· The aim of raising rents and establishing institutionalized savings for the housing sector is to encourage the privatization of the housing stock through individual purchase arrangements. Despite creative discounting initiatives, only a relatively small proportion of the population can currently afford to purchase their accommodation, but it is hoped that the arrangements made will increase the numbers eligible over tune.

· To protect the interests of those households experiencing housing difficulties through upgrading programmes and subsidized rental schemes.

The reforms are in their infancy and problems with inflation have already revised the timescales over which the reform process is envisaged. But the State Council approved further measures designed to “deepen the process of urban housing reform” in 1994. These measures included a recognition of the need for an enhanced capacity for housing management; more sophisticated insurance, finance and borrowing systems; and arrangements to establish a healthy property exchange and repairs and maintenance market (Wang and Murie, 1994).

Table 51. Urban dwelling conditions, per household and capita, China (1982-1988)


1982

1983

1984

1985

1986

1987

1988

Usable floor area m2/household

..

32.0

33.0

39.1

41.8

43.3

43.5

Living floor area m2/household

23.3

24.1

25.5

29.2

30.9

31.9

31.9

Service floor area m2/household

..

7.9

7.5

9.9

10.9

11.3

11.6

Number of rooms per household

..

1.9

2.1

2.2

2.4

2.4

2.4

Usable floor area m2/capita

..

7.9

8.2

10.0

10.9

11.5

12.0

Living floor area m2/capita

5.6

5.9

6.3

7.5

8.0

8.5

8.8

Service floor area m2/capita

..

2.0

1.9

2.5

2.8

3.0

3.2

Source: Lin Zhiqun, 1991b.

Table 52. Urban household dwelling conditions (per cent), China (1982-1988)


1982

1983

1984

1985

1986

1987

1988

Unalloted householdsa

2.53

1.81

0.97

1.50

0.69

0.48

0.38

Over-crowded householdsb

21.76

19.93

16.07

12.54

10.20

7.92

6.71

Households with inconvenient space distributionc

9.27

10.00

9.59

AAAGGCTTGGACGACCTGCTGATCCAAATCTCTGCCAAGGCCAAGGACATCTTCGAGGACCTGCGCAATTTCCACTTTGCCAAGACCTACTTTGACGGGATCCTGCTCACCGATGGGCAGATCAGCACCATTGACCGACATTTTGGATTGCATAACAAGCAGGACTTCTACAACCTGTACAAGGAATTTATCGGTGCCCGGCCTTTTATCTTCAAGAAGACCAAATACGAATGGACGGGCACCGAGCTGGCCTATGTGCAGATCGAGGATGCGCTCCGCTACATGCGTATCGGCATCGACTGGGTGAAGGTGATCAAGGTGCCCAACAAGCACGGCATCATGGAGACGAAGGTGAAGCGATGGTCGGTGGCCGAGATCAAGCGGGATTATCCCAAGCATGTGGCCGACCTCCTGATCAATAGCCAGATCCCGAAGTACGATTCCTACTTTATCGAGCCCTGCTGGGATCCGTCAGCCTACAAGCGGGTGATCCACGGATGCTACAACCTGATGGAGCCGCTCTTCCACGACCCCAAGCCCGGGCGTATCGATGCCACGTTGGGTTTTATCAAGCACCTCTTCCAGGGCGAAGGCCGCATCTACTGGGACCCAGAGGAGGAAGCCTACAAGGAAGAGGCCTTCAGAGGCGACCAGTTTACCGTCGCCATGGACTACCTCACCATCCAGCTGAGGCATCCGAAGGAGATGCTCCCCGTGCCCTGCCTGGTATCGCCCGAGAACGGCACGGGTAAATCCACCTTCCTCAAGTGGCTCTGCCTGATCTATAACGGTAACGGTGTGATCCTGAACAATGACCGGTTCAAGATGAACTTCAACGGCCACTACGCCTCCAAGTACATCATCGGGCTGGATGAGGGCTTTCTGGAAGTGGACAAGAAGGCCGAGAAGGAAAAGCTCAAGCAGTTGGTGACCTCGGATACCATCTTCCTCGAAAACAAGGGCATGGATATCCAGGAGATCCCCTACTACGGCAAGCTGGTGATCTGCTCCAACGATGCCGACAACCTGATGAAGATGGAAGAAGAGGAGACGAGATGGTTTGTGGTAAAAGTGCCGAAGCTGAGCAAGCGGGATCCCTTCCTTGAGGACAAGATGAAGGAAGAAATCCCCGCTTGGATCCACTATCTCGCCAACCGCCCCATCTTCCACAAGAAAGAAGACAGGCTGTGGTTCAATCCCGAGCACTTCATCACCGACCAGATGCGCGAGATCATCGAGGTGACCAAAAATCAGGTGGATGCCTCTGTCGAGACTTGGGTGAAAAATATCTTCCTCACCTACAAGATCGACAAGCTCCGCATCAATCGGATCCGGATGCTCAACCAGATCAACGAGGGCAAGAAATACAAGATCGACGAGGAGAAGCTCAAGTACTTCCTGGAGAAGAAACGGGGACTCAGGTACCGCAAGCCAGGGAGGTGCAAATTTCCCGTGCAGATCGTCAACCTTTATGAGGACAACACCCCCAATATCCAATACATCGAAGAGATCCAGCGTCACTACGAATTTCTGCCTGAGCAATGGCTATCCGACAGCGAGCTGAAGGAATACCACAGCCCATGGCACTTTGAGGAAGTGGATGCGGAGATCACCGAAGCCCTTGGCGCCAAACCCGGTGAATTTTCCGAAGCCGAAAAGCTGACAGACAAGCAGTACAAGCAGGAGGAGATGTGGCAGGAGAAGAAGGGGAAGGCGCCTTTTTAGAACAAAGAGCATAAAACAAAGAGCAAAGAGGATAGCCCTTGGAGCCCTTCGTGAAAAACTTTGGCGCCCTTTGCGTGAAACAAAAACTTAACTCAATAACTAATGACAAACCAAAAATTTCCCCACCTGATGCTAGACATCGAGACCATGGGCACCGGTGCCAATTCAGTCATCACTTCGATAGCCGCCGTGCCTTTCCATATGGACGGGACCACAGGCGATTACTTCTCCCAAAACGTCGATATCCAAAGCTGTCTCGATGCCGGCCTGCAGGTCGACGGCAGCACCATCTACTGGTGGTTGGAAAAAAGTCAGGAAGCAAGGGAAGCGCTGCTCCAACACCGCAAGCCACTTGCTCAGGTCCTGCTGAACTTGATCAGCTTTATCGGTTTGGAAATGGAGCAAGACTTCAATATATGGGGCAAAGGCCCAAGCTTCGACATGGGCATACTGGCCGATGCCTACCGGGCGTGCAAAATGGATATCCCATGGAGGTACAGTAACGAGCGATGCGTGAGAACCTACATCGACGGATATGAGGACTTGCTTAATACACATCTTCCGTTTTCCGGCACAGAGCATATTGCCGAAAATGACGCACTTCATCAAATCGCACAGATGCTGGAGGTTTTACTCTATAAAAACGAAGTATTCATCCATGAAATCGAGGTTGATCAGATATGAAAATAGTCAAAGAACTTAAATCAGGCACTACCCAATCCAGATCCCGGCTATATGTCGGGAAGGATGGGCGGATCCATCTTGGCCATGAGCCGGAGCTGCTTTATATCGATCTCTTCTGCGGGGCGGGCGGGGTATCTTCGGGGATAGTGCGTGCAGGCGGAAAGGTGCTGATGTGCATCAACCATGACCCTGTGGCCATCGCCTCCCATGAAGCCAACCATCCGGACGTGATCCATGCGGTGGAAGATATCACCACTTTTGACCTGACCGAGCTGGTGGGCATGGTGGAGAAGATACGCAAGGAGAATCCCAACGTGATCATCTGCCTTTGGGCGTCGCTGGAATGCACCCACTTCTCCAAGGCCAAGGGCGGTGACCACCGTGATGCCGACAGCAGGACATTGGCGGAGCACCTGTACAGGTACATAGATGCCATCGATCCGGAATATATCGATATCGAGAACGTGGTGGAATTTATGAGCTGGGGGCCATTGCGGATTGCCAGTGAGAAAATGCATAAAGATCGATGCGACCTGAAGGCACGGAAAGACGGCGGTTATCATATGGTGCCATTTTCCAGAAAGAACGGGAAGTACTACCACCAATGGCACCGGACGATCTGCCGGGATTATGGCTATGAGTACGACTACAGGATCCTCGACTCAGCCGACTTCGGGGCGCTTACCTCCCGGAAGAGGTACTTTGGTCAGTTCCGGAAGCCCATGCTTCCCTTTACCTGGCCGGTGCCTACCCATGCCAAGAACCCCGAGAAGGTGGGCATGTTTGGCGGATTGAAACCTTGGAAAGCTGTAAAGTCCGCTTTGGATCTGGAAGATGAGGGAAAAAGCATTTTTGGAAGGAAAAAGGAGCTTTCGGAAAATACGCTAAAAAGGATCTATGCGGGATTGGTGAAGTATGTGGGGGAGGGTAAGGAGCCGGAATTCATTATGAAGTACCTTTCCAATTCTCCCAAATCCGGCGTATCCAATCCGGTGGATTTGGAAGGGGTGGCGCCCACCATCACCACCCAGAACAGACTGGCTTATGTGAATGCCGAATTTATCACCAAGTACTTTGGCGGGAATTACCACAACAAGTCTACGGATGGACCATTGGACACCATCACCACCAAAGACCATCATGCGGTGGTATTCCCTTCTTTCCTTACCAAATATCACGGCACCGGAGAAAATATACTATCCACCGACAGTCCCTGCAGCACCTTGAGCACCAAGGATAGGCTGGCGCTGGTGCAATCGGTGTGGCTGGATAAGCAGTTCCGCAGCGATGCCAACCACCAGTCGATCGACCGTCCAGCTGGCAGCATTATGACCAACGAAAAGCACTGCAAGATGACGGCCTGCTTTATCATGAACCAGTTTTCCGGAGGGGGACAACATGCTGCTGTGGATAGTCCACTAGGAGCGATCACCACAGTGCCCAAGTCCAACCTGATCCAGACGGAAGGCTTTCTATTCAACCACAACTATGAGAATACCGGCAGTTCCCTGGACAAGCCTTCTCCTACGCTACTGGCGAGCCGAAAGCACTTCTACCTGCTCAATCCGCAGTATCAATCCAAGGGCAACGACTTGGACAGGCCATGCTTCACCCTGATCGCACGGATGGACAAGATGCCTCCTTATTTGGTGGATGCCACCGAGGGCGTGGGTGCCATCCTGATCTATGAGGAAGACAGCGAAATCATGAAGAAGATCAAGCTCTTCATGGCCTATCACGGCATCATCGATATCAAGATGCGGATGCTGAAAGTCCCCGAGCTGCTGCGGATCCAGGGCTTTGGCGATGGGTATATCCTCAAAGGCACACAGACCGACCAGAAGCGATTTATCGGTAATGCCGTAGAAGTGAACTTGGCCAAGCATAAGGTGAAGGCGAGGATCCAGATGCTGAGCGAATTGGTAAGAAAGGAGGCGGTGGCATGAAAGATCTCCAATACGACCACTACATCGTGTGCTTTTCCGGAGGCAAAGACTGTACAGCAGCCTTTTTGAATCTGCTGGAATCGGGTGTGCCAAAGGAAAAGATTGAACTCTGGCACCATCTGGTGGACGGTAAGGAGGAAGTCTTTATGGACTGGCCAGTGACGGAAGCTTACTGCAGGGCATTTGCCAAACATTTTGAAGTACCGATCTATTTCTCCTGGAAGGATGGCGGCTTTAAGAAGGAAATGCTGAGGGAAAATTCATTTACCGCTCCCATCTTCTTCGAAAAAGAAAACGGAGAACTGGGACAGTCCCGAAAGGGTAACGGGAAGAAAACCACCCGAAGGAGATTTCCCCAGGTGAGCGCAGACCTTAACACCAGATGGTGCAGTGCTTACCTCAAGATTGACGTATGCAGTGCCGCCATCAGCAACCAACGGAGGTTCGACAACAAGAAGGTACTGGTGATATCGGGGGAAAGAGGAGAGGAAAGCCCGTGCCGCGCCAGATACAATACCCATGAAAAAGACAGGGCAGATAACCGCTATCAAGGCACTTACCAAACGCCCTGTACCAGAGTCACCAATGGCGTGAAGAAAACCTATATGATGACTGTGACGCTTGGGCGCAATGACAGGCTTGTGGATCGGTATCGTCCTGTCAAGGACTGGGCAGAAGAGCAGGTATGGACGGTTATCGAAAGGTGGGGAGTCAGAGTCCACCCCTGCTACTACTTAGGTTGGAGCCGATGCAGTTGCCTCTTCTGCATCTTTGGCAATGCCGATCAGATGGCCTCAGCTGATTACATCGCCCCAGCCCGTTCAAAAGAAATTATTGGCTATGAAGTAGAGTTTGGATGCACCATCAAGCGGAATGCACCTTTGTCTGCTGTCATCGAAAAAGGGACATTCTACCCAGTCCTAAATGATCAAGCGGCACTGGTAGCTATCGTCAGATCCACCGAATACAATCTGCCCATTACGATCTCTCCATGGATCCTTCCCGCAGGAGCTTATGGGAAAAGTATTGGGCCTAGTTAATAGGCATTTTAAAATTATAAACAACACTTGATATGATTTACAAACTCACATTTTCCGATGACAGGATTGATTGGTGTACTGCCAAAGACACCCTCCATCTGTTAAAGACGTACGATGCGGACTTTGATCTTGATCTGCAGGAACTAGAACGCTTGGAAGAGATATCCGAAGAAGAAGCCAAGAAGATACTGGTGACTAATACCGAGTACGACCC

8.71

7.60

7.55

7.77

Households with floor space of:


4-6 m2

29.20

27.18

25.55

19.44

21.21

19.07

15.90


6-8 m2

20.46

21.80

23.73

22.63

21.67

22.22

21.14


over 8 m2

16.78

19.28

24.09

35.18

38.63

42.76

48.12

Total

100.00

100.00

100.00

100.00

100.00

100.00

100.02

a: Unalloted households: households for whom no housing has been allocated because none is available; for example, newly married couples may have to live in their parents’ units that are already overcrowded.

b: Over-crowded households: households which live in dwellings with a floor area below the average minimum standard; (i.e. per capita living floor area of less than 4 m2).

c: Households with inconvenient space distribution: households living in a dwelling where separate bedrooms are not available for male and female children over 13 years or for married couples.

Source: Lin Zhiqun, 1991b.

In the meantime, housing investment in China has also received a major boost. Between 1979 and 1987 housing investment amounted to an annual average of 6.7 per cent of GNP and urban housing development received the equivalent of 3.1 per cent (Lin Zhiqun, 1991b). As a result there has been a steady improvement in housing conditions in larger urban areas. Table 51 demonstrates, for example, that the available floor area per household is steadily increasing, and so too is the number of rooms per household. At the same time, the percentage of households with housing difficulties of one sort or another is decreasing (see table 52), i.e. unallotted households (households without a unit); overcrowded households and those having insufficient space (i.e. with children over 13 years of different sexes, or two couples, sharing a room). Since 1983 the Chinese government has targeted these households with a series of special initiatives designed rapidly to upgrade the quality of the stock. Between 1986 and 1992, 6 million households benefitted from this programme (Song Chunhua, 1994), but by 1992, four million urban households still had less than 4 m2 per capita living space.

These figures show that improvements are being made on addressing the housing deficit in China. Yet, the challenge ahead is truly staggering. If each of China’s households are to get their own dwelling unit, it implies that some 8.6 million units are required each year to the year 2000, increasing to 10.5 million units per year between 2000 and 2005 (UNCHS, 19%). The number of households is currently increasing at a rate nearly three times that of population growth (see table 5), a situation unparalleled in any other region of the world. Despite a planned increase of investments in urban housing during the 1990s of approximately 2.5 times that spent during the 1980s, it is expected that by 2000 some 4.44 million urban households will still experience “housing difficulties”, i.e. some 6 per cent of all households. Some 270.000 households (0.4 per cent) are expected to experience “extreme housing difficulties” (Gu Yunchang and Gao Xiaohui, 1992).

4. Other infrastructural provision